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Yes! Money Motivates.

            Everyone on this planet needs to survive. At present times, money is essential for modern man to subsist. Necessities for daily life such as water, food, and clothing all come with price tags. For most human beings money is procured through exchanging their time and skills for pay.

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Engaging in an activity for external incentives, such as money, is intrinsic motivation (Deci and Ryan, 1995, p56). Therefore it is logical to think that money is a major motivating factor for work.

            Motivational factors for work that are non-monetary such as achievement, personal growth, and recognition are indeed important. Most behavioral scientists posit that such motivational factors are more essential than the motivational value of money in the workplace. Reviewing the reinforcement and expectancy behavioral theories may lead to a different conclusion. They both show that money is indeed a valuable motivation factor in the workplace.

            Rewards and reinforcements are important for desired behaviors to be repeated again and for positive associations to form with a certain activity (Green, 1994, p78). In the setting of the workplace, it can be seen that money is both a conditioned reinforcer and a reward. A conditioned reinforcer is stimulus for behavior that requires the forming positive associations to achieve the desired function (Skinner, 1974).   Money is a conditioned reinforcer since it goes towards the goal of survival for a person. It is also a reward because it is a tangible occurrence that happens after the action of work.  Since money is both a reward and a reinforcer, it can be easily understood through behavioral reinforcement theory that money is an important and valuable factor for the motivation of human behavior.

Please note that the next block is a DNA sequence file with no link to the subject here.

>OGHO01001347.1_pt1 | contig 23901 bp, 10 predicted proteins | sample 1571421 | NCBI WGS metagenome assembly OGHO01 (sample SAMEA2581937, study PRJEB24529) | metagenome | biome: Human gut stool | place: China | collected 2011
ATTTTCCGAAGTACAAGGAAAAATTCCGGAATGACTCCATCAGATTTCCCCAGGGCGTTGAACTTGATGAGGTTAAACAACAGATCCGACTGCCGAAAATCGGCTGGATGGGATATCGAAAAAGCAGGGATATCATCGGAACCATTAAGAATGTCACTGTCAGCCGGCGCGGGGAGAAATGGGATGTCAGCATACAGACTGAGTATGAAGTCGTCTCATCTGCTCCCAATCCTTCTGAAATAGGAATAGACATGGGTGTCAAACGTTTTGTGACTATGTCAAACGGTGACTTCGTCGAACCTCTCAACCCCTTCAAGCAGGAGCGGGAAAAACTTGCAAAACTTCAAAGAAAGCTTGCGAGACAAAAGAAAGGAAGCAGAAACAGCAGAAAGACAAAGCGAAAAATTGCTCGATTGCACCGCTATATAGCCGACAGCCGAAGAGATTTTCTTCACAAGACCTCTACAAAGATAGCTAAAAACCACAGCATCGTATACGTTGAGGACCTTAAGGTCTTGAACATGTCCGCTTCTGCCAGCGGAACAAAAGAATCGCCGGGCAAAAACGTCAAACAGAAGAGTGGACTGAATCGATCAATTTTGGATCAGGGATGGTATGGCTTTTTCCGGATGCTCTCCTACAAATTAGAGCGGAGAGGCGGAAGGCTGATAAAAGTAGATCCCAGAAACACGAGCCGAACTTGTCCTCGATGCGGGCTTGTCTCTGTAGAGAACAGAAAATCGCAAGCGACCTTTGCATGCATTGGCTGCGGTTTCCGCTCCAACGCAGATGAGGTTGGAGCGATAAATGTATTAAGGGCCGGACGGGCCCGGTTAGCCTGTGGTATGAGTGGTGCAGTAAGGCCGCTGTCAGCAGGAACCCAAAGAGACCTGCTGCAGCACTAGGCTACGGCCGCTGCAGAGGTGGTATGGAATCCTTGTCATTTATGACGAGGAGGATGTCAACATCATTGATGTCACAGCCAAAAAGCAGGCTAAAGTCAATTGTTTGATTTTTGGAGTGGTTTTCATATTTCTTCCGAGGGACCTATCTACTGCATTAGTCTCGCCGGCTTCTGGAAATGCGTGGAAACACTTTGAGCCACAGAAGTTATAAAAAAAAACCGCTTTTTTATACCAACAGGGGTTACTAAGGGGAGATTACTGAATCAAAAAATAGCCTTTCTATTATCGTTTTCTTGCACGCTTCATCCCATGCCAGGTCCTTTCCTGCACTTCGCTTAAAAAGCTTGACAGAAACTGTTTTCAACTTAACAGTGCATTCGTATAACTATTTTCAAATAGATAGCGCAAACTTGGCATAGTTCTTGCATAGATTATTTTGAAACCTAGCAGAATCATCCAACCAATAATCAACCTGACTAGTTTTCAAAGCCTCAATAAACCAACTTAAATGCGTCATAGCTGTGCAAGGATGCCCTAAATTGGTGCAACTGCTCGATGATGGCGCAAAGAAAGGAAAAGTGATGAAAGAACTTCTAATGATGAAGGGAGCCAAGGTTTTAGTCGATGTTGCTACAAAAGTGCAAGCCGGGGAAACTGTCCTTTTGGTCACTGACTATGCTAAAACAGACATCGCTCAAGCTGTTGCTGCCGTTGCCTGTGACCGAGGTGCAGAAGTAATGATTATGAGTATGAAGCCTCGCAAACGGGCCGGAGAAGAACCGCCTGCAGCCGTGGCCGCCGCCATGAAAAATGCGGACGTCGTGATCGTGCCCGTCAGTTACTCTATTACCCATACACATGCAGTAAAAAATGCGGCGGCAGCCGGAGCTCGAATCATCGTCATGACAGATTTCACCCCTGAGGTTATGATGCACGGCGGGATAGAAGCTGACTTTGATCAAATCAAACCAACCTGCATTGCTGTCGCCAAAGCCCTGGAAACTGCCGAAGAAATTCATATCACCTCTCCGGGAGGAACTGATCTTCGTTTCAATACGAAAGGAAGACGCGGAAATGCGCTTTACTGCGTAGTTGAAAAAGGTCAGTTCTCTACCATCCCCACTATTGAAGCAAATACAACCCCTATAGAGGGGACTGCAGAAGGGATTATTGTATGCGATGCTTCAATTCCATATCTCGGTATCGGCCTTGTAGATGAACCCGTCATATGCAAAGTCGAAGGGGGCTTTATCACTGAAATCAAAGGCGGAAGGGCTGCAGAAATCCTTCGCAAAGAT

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Individuals undergo through processes as they make choices. Furthermore, individuals make choices based on the rewards or beneficial outcomes of the choices they make. This stems from the fact that man has a natural tendency towards growth and development (Deci and Ryan, 1995, p.35). All individuals, whether they like it or not, take into account the beneficial outcome of getting paid for work as part of the decision making process.

             Expectancy theorists posit that performance outcome expectancy is the assessments of individuals that better outcomes require better performance (Carrel & Dittrich, 1975, p.204). If an individual then believes that he needs to work better and harder to get more money, then money is a motivational factor that increases the rate and quality of job performance. Systems that closely link rewards to performance will enhance or further motivate individuals to accomplish more and achieve more. Improving the employee’s belief that better performance will lead to better rewards, such as a salary bonus or an increase in pay; will most likely lead to better work performance outcomes.

            In equity theory, when workers feel that they are not properly rewarded they become distressed with the relationship between employer and employee. These distressed workers will then do something to return the state they were in before the distress occurred (Adams, 1965). A typical source of distress is that workers are not paid their due.  Here it is seen again that money is indeed an important motivational factor for work. Distressed workers will most likely come out with poor job performance. A distressed relationship between employer and employee would also be detrimental to accomplishing tasks at work. When the equity between job performance and salary is achieved will most likely result in higher levels of enthusiasm and effort in the work place and increased levels of productivity. Money then does indeed motivate

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References

Adams, J.S. 1965. Inequity in social exchange. Adv. Exp. Soc. Psychol. 62:335-343.

Carrell, M.R., and Dittrich, J.E. (1978). Equity Theory: The Recent Literature, Methodological

Considerations, and New Directions. The Academy of Management Review. 3;2: 202-210.

Deci, Edward L.; & Ryan, Richard M. (1985). Intrinsic motivation and self-determination in

            Human Behavior. New York Plenum.

Green, R. (1994). Human motivation: A psychological approach. Wadsworth Publishing.

 

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